Amazon takes aim at FAA over drone regulation

The FAA took so long to give regulatory approval that Amazon is no longer even using that technology

Technology trends and news by Steven Loeb
March 24, 2015
Short URL:

(Come mingle with hundreds of top venture capitalists representing $10B-plus in capital under management, including Khosla Ventures, Greylock and Javelin Venture Partners, and learn from founders/CEOs including Marco Zappacosta, Co-founder & CEO of Thumbtack and Adam Goldenberg, CEO of JustFab, Slava Rubin, Founder & CEO of Indiegogo, at Vator Splash Oakland on April 22nd and 23rd. Get your tickets here!)

Amazon has been in a battle with the Federal Aviation Administration over drones for almost two years now. On the one side, Amazon wants to test out drones so they can deliver packages, while the FAA talks about safety and 

There seemed to finally be what looked like the beginning of a coming together last week, when the FAA announced that it was now going to allow Amazon to test out drone delivery. Sure there were provisions, but it was a start, right? 

Not really, according to testimony from Paul Misener, Vice President for Global Public Policy at Amazon, in front of a Senate Subcommittee on Aviation Operations, Safety and Security on Tuesday. In fact, the "experimental airworthiness certificate," it was awarded is too little, too late.

While noting that Amazon is "very grateful to the FAA for granting us permission to conduct UAS testing outdoors in the United States," Misener said that "while the FAA was considering our applications for testing, we innovated so rapidly that the UAS approved last week by the FAA has become obsolete."

"We don’t test it anymore. We’ve moved on to more advanced designs that we already are testing abroad."

In fact, on Friday, the day after the FAA gave Amazon permission to test outside, the company then "asked the FAA for permission to fly one of these advanced UAS in the United States, as well." It still has not been granted permission.

Misener was highly critical of the regulatory process in the United States, as compared to the rest of the world. In fact, nowhere outside the U.S. has Amazon had to wait any more then two months before it could be begin testing, as opposed to a year and a half in the U.S.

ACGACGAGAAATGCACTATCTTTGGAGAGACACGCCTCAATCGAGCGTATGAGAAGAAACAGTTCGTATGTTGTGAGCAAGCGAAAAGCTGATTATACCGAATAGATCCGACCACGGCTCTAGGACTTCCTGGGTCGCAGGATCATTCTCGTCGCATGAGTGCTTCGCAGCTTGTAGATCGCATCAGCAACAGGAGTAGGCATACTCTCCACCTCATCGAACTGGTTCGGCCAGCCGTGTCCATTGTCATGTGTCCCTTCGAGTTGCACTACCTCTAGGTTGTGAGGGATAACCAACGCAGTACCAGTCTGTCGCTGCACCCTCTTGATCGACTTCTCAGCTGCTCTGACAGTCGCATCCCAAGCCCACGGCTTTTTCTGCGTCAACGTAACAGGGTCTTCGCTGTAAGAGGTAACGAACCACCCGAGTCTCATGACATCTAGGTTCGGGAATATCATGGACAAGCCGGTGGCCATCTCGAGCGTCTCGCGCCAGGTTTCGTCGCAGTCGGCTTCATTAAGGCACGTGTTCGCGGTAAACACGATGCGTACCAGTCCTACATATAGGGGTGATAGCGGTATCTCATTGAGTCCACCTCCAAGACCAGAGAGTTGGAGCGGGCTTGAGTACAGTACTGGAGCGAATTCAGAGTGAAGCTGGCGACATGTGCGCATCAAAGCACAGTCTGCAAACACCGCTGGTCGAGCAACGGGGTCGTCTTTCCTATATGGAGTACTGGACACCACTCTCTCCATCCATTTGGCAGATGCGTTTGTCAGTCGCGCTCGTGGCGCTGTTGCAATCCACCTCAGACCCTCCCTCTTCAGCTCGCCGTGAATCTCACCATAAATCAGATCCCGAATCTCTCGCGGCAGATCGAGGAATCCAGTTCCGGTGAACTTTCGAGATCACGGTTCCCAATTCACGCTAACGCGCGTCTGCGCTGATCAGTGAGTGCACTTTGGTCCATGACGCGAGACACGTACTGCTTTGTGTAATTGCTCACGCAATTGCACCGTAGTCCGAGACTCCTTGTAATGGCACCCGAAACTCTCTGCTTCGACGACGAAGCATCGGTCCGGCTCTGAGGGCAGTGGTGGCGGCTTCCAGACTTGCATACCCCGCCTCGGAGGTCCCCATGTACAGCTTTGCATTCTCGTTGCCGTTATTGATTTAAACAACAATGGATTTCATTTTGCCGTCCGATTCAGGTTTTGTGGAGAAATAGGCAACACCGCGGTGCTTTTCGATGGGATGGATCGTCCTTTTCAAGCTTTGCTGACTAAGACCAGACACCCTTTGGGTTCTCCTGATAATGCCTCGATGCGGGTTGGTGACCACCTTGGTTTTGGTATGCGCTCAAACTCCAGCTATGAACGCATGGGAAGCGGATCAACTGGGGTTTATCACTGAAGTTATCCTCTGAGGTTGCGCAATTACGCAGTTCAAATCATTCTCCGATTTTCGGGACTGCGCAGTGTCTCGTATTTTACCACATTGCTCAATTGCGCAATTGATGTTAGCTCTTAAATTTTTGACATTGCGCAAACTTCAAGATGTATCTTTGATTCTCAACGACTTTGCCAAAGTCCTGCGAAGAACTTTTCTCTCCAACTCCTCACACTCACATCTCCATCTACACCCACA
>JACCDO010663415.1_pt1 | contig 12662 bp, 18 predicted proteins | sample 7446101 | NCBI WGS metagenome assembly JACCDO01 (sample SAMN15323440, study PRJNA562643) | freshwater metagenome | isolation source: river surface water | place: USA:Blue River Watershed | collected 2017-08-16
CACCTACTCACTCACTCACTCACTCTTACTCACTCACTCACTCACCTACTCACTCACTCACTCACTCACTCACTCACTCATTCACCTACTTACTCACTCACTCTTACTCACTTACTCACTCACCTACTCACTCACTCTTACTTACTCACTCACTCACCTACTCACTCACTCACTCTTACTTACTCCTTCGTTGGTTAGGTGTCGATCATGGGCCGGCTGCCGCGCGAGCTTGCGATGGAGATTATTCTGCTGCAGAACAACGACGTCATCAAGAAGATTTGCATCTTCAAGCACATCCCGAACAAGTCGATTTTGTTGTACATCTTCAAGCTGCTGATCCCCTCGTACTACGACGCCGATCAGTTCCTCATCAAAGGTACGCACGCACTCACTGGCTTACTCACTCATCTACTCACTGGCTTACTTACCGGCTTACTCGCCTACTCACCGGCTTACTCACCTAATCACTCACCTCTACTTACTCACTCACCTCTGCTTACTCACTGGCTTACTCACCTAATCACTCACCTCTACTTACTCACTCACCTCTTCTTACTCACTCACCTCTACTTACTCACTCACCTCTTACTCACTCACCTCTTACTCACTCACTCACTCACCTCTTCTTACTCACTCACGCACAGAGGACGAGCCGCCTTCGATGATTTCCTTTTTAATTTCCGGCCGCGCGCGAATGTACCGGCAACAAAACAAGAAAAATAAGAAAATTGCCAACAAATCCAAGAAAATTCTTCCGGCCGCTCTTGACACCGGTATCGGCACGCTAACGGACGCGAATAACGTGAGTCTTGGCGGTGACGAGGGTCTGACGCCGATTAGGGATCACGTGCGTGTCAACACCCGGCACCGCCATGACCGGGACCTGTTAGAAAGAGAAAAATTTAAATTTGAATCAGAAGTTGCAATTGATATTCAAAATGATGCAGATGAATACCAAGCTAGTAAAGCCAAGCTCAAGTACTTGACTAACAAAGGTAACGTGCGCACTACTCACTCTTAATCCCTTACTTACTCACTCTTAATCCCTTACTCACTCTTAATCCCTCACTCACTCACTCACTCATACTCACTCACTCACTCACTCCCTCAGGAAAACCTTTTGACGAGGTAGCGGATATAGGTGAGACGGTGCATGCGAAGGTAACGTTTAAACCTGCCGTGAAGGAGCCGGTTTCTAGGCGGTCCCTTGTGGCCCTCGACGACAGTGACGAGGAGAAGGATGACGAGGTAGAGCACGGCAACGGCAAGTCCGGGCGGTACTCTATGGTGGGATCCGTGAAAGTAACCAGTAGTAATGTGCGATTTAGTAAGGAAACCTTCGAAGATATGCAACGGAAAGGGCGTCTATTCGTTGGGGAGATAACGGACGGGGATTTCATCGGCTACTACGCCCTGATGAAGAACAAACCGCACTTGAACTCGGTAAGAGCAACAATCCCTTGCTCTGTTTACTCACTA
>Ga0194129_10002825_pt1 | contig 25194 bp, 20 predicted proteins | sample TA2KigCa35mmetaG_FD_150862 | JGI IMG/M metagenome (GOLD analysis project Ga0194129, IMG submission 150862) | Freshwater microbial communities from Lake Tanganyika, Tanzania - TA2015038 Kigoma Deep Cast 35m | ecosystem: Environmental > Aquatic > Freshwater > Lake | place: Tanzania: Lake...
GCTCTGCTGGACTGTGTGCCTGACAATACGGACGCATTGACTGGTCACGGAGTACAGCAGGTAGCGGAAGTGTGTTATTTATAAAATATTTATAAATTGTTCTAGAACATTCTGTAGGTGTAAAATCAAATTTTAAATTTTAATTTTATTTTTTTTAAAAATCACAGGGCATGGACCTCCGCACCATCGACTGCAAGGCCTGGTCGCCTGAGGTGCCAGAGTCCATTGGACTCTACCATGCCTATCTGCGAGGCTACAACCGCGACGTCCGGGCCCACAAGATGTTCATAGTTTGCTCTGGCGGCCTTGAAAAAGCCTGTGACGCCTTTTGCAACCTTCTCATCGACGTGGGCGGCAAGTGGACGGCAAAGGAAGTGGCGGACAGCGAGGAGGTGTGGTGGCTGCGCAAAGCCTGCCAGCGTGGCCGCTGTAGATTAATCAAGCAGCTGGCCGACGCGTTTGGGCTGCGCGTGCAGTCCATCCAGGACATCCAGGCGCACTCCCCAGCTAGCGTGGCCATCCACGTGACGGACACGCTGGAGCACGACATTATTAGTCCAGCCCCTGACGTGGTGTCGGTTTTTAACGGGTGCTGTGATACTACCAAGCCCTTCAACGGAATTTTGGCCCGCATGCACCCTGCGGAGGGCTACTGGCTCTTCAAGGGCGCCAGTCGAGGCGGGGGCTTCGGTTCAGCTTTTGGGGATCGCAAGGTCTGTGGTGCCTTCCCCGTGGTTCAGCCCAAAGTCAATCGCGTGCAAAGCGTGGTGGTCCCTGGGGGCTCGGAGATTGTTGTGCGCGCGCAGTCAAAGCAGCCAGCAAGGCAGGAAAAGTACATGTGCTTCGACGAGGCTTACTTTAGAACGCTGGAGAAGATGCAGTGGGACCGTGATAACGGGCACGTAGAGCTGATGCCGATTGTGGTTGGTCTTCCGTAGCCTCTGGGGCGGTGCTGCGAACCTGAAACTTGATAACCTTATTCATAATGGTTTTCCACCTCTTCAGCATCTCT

"Our testing abroad has required but minimal aviation regulatory approval, given the low risk presented by our small UAS designs; the R&D nature of our flight activity; and our relatively rural test sites," said Misener. 

"Nowhere outside of the United States have we been required to wait more than one or two months to begin testing, and permission has been granted for operating a category of UAS, giving us room to experiment and rapidly perfect designs without being required to continually obtain new approvals for specific UAS vehicles."

In addition, Misener also expressed his unhappiness with new guidelines on operating drones releasedearlier this year, which pretty much banned any kind of commercial usage. They include restricting drones to daylight hours, making it so the operator of the drone has to be able to see the it while it is flying, and now allowing them to fly over people "not directly involved in the operation."

While the FAA is concerned about collisions and crashes, the technology has advanced to the point, he said, where "automated UAS sense and avoid technology and on-board intelligence address these factors and will mitigate the related risks."

Ultimately, Misener warned that the U.S. could fall behind given how long Amazon has been fighting for the approval it did get, which is now not even of any use. Groups that are supposed to be meeting regarding drone safety, but have only met two times since last year.

"This low level of government attention and slow pace are inadequate, especially compared to the regulatory efforts in other countries," he told the Senate subcommittee.

"This is not to suggest that regulators here or abroad can quickly adopt actual rules for UAS operations beyond visual line of sight. That may take some time. But surely regulators should start proposing regulatory frameworks and rules for future commercial UAS operations now."

Amazon drones

Amazon announced all the way back in 2013 that it wanted to start delivering packages via drone. The Federal Aviation Administration expressly forbade the practice, though, stating that any unmanned aerial vehicle not used for hobby or recreation, i.e. a commercial business like Amazon’s, was to remain illegal in the United States.

There is also a lot of money  at stake. Funding for startups in the drone space more than doubled in 2014 growing by 104%. Overall, $108 million was invested in a total of 29 deals during the year. The number of  deals has jumped very quickly in just the last couple of years; a total of just five deals were done in the years spanning 2010 to 2012 combined, while 11 were completed in the third quarter of 2014 alone.

Even more money was spent on lobbying efforts for the industry; $186 million in total, up from only $35 million in 2011.

(Image source:

Related news